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Israel approves West Bank settlement expansion

March 8, 2010 10:47 A.M. (Updated: March 8, 2010 6:34 P.M.)
Bethelehem - Ma'an - The Israeli government authorized the building of 112 new homes in an illegal West Bank settlement on Monday, in spite of a declared halt to settlement expansion in November, Israeli media reported.

Israeli Environment Minister Gilad Erden told Army Radio that the Beitar Illit settlement, near Bethlehem, would see further expansion, but that the latest construction did not constitute a breach of the 10-month partial moratorium.

"At the end of last year, the government decided to freeze construction, but this decision provided for exceptions in cases of safety problems for infrastructure projects started before the freeze ... Such is the case in Beitar Illit," Erdan said.

PLO official slams latest expansion

The PLO's chief of Jerusalem affairs, Ahmad Qrei'a, condemend Israel's latest settlement expansion in the West Bank, stating that it undermined renewed US peace efforts.

The announcement on the eve of US Vice President Joe Biden's arrival in Israel, attempting to rebuild Middle East peace efforts after the PLO Executive Committee agreed to US-backed proximity talks with Israel.

US Middle East envoy George Mitchell arrived on Saturday, as indirect talks are set to begin. Negotiations were broken off in December 2008 when Israel launched its assault on the Gaza Strip.

While the PLO agreed Sunday to indirect talks with Israel, assigning a four-month deadline, it has repeatedly called for a halt to all settlement construction, particularly in East Jerusalem, before returning to talks. The occupied eastern part of the city was not included in Israel's 10-month halt, sparking Palestinian and international condemnation.

Dahlan: Israel to "detonate" opportunity offered by US

Israel's moratorium breach was further condemned by Fatah Central Committee member Muhammad Dahlan, who said the Israeli government was "planting land-mines" with indirect talks which are "about to detonate the opportunity which the Palestinian leadership offered to the US, ahead of US Vice President Joe Biden's visit."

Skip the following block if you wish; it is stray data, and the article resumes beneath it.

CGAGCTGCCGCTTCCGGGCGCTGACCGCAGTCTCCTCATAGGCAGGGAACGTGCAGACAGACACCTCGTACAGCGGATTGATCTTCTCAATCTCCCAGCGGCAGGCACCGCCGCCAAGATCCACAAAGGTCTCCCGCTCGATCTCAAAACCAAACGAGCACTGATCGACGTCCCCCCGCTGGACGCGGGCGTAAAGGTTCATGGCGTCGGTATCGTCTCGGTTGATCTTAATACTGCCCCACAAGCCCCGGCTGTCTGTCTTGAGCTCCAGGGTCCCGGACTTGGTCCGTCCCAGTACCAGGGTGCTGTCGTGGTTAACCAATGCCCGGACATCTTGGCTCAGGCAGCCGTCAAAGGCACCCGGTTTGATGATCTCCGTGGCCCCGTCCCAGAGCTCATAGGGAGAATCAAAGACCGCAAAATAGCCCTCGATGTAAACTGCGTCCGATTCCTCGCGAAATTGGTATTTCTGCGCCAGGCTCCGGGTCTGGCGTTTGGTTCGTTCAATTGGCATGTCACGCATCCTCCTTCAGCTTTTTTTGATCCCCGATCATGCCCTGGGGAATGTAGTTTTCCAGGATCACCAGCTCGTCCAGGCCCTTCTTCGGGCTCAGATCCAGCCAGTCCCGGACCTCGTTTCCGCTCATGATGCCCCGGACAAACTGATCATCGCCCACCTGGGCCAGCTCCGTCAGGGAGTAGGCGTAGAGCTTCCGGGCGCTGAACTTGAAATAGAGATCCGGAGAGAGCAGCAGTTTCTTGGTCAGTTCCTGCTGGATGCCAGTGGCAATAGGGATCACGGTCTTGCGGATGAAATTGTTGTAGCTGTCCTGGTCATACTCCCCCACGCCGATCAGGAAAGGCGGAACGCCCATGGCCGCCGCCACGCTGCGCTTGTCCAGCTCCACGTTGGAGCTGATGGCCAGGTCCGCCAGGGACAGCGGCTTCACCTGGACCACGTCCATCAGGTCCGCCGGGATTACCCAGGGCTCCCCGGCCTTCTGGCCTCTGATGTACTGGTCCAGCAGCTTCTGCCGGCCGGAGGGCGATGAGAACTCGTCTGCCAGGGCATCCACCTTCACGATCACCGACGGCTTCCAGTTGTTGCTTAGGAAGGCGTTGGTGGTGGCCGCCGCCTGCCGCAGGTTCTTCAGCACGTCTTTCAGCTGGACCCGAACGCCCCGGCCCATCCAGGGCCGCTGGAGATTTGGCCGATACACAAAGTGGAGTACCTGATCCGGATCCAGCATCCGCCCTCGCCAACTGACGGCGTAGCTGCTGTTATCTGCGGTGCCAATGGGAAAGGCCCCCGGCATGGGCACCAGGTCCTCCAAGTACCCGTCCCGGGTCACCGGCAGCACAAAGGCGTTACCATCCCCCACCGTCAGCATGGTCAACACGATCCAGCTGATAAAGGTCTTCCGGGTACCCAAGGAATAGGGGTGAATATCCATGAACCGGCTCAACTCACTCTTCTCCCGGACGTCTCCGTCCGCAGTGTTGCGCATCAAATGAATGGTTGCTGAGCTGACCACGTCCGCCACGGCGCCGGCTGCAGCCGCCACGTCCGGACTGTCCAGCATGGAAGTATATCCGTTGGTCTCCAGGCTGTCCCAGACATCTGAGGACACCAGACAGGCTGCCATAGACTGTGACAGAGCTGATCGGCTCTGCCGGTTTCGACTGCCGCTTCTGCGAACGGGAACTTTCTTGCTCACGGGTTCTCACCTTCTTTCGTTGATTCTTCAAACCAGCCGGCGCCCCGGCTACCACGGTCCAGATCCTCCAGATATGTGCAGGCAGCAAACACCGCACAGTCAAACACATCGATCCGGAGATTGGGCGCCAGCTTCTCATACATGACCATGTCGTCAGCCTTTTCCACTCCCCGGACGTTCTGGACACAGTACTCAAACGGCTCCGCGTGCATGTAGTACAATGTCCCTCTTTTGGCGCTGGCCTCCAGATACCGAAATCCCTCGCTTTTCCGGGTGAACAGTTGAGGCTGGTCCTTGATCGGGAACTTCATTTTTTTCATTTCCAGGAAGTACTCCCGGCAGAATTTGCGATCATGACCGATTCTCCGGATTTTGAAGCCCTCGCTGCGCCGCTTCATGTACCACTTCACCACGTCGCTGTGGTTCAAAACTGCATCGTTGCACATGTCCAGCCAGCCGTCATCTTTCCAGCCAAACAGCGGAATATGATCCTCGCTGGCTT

Dahlan's statement added that the new residential unit in Beitar Illit "left no room for doubt that the current Israeli government is neither interested in the peace, nor does it care about the US administration and its stance, which states that East Jerusalem should be part of a finalized agreement."

This Israeli decision, according to Dahlan’s statement, proves that Israeli officials "race to satisfy settlers," imposing facts on the ground before proximity talks commence.

"These talks might end up useless since they were preceded with increase of settlement activity."

Israel to compensate settlers

The Israeli cabinet announced on Sunday that the government approved the outline for compensating Israeli citizens living in illegal West Bank settlements "adversely affected" by the 10-month settlement freeze.

Those Israelis eligible for compensation include "those who purchased apartments, to contractors and those with building permits and one-time compensation to those local councils that were adversely affected by the decision," a cabinet statement said, adding that a detailed criteria would be issued in the coming days.

Israeli Prime Minister Benjamin Netanyahu termed the move a "just and humanitarian decision."

Separation wall's construction continues in Bethlehem

The expansion of the Beitar Illit settlement further coincides with the latest construction of Israel's separation wall in Beit Jala, Bethlehem at the beginning of March.

On Sunday, the head of the Popular Committee Against the Wall, Khalid Azza, said once the wall's construction is complete, Beit Jala would be isolated from the neighboring Al-Walaja village, describing the act as "terrorism and piracy against Palestinian land."

"By continuing to build the separation wall in Beit Jalla, the Israeli government will crucify the city, just as Jesus Christ was crucified," he said.

The Israeli High Court of Justice ordered a halt to the wall's construction in the area in 2004, but Azza said the Israeli government "brushes aside" all resolutions and continues to challenge the international community.

An Israeli court issued a stop-order on the wall's construction four days prior, after a petition was filed by Ghayyath Nasser, a lawyer representing the municipality, which stated that the digging undertaken by Israeli forces was illegal, having begun immediately following a land confiscation order without giving landowners the stipulated 45 days to challenge the decision.

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